In one matter, Mr. Rusu represented an executor of an estate.  When he took judicial office, he informed his client he could no longer represent her but referred her to his law office associate who assumed her representation.  Judge Rusu ultimately adopted a Magistrate’s Decision regarding the matter.  He indicated that he did not believe his presiding over the matter would be a problem because all parties were represented by counsel, they resolved the matter and they never formally appeared before him.  According to the disciplinary case, the Office of Disciplinary Counsel identified approximately 170 cases in which Mr. Rusu represented a client and later took some action in their case while a Judge in Probate Court.  Approximately 120 of those cases involved a deputy clerk issuing form letters using a stamp to place the Judge’s signature on the letter.

Additionally, the disciplinary complaint alleged that Judge Rusu failed to notify many of his clients with dormant cases that he had been appointed to the bench, thereby denying them the opportunity to be advised to obtain replacement counsel or to request the return of their files.

Because there was no evidence that Mr. Rusu’s former clients were harmed or that their cases resulted in anything less than evenhanded justice, Judge Rusu was given a public reprimand for this misconduct.


What’s In A Name? Maybe More Than You Think.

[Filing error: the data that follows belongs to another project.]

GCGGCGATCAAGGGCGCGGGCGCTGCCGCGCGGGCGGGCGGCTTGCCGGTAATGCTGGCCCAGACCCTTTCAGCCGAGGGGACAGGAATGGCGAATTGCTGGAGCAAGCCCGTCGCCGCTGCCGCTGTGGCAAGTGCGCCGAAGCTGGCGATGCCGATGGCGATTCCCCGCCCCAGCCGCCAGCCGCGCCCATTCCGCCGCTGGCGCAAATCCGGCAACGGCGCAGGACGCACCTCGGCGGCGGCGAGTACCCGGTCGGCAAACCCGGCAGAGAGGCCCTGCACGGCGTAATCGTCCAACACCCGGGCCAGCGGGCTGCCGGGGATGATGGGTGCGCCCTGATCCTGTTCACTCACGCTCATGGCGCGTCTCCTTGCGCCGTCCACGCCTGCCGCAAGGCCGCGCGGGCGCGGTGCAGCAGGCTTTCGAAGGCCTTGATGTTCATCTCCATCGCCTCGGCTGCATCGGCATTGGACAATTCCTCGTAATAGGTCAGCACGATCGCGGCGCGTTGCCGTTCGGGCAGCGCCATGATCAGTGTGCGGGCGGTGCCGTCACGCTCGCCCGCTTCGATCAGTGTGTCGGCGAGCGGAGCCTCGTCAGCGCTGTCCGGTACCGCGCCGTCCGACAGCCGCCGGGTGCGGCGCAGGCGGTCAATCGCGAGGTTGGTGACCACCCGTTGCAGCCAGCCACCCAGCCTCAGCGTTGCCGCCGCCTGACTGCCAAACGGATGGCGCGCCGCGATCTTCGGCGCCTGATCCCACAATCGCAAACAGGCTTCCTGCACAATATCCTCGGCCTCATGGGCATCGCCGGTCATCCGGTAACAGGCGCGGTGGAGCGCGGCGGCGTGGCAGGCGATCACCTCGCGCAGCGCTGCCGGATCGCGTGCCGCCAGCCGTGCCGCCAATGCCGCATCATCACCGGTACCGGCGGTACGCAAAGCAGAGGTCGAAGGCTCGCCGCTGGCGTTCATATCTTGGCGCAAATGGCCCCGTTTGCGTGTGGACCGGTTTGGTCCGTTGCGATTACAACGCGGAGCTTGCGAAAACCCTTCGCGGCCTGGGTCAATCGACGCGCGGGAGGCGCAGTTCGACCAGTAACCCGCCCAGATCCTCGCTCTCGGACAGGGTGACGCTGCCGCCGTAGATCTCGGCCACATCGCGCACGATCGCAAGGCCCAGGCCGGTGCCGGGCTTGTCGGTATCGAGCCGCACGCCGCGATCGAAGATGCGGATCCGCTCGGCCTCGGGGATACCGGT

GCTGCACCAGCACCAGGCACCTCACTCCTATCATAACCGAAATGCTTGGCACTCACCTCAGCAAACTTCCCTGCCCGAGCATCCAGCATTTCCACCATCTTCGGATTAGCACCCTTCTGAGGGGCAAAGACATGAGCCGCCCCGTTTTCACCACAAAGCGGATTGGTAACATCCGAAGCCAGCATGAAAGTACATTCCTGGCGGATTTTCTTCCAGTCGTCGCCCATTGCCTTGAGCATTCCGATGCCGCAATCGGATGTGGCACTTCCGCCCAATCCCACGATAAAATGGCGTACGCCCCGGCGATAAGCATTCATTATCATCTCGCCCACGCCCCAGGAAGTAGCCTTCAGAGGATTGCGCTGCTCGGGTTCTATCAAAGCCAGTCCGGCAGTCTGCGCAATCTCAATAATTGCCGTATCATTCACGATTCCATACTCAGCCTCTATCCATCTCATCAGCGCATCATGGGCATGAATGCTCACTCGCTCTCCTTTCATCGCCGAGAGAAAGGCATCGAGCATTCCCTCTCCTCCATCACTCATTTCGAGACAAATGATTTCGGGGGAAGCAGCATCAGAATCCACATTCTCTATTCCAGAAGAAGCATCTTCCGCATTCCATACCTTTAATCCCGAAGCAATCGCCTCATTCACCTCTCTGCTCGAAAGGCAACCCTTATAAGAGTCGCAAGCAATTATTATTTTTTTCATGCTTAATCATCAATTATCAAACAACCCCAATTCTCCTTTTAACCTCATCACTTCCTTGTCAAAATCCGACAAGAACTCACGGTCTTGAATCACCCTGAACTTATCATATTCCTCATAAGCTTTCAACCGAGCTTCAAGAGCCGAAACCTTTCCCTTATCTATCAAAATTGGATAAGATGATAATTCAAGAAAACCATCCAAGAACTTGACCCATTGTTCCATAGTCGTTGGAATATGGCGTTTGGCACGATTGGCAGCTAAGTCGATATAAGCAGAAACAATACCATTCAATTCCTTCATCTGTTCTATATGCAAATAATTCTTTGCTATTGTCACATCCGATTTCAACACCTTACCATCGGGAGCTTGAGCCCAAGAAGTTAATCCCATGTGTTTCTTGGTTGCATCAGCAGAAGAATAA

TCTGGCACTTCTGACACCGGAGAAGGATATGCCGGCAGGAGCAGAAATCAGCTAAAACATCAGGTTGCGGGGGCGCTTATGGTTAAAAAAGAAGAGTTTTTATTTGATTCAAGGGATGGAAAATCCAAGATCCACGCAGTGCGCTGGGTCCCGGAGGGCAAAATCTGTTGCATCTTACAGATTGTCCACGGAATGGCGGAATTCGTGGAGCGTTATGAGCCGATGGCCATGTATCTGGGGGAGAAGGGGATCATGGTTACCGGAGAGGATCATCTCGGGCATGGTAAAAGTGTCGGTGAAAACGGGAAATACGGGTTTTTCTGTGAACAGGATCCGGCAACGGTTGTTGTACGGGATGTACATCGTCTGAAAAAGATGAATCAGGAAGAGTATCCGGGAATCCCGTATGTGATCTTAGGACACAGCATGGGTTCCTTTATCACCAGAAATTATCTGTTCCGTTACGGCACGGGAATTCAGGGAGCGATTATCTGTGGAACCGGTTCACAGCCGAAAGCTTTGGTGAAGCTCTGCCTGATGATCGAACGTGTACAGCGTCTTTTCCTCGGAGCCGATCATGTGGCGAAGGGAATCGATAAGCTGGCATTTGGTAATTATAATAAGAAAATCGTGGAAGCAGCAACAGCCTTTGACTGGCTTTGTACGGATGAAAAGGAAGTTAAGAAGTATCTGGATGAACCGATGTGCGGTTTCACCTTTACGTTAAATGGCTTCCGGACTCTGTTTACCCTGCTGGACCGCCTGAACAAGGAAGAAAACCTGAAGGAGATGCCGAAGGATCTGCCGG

Ohio’s Board of Professional Conduct released Board Op. 2018-5 addressing lawyer and firm websites and domain names.

Many lawyers have developed pithy and fascinating domain names for development of their websites.  As any marketing and advertising professional knows, the creation and development of a brand can make or break a business.  Strong brands, ones with the ability to strike an emotional note in the customer, are the lifeblood of any marketing campaign.  Who doesn’t remember the coffee shop “Central Perk” in the sitcom “Friends”?  Take a look.  All around you businesses are developing brands to help their customers develop an affinity with their product.  Can lawyers do the same?  Well, maybe, sorta, kinda, perhaps.

Unlike many other states, Ohio’s Rule of Professional Conduct have a strict prohibition against lawyers practicing under a trade name.  A firm name such as “Immigration Lawyers” would certainly violate that prohibition.  Through an interesting analogy of likening domain names to physical addresses, the Board opines that use of a trade name in a domain name does not violate Prof.Cond.R. 7.5 prohibiting lawyers from practicing under a trade name.  This paves the way for attorneys, like other business, to use domain names to create and develop strong brands that separate them from the rest of the crowd in delivering legal services in their practice areas.